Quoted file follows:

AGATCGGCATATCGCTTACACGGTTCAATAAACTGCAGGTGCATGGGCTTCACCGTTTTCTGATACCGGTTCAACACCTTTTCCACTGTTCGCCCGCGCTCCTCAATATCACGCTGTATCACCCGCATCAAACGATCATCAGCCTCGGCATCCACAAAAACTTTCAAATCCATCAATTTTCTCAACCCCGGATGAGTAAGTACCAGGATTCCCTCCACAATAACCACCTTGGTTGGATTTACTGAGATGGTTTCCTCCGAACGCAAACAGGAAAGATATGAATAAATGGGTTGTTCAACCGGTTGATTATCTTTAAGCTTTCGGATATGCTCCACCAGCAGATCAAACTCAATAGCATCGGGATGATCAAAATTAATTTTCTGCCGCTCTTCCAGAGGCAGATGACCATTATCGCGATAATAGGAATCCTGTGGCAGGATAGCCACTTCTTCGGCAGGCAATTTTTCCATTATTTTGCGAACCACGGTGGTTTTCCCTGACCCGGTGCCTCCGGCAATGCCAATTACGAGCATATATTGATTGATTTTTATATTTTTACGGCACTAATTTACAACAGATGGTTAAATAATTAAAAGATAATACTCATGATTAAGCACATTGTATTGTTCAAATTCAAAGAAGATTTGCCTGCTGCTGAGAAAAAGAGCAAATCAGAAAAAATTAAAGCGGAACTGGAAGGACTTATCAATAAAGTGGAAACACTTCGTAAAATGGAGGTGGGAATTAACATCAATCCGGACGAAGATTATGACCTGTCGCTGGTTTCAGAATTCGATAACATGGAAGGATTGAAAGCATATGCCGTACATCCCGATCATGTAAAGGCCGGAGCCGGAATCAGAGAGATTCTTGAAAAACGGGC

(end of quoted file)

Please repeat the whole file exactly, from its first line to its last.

AGATCGGCATATCGCTTACACGGTTCAATAAACTGCAGGTGCATGGGCTTCACCGTTTTCTGATACCGGTTCAACACCTTTTCCACTGTTCGCCCGCGCTCCTCAATATCACGCTGTATCACCCGCATCAAACGATCATCAGCCTCGGCATCCACAAAAACTTTCAAATCCATCAATTTTCTCAACCCCGGATGAGTAAGTACCAGGATTCCCTCCACAATAACCACCTTGGTTGGATTTACTGAGATGGTTTCCTCCGAACGCAAACAGGAAAGATATGAATAAATGGGTTGTTCAACCGGTTGATTATCTTTAAGCTTTCGGATATGCTCCACCAGCAGATCAAACTCAATAGCATCGGGATGATCAAAATTAATTTTCTGCCGCTCTTCCAGAGGCAGATGACCATTATCGCGATAATAGGAATCCTGTGGCAGGATAGCCACTTCTTCGGCAGGCAATTTTTCCATTATTTTGCGAACCACGGTGGTTTTCCCTGACCCGGTGCCTCCGGCAATGCCAATTACGAGCATATATTGATTGATTTTTATATTTTTACGGCACTAATTTACAACAGATGGTTAAATAATTAAAAGATAATACTCATGATTAAGCACATTGTATTGTTCAAATTCAAAGAAGATTTGCCTGCTGCTGAGAAAAAGAGCAAATCAGAAAAAATTAAAGCGGAACTGGAAGGACTTATCAATAAAGTGGAAACACTTCGTAAAATGGAGGTGGGAATTAACATCAATCCGGACGAAGATTATGACCTGTCGCTGGTTTCAGAATTCGATAACATGGAAGGATTGAAAGCATATGCCGTACATCCCGATCATGTAAAGGCCGGAGCCGGAATCAGAGAGATTCTTGAAAAACGGGC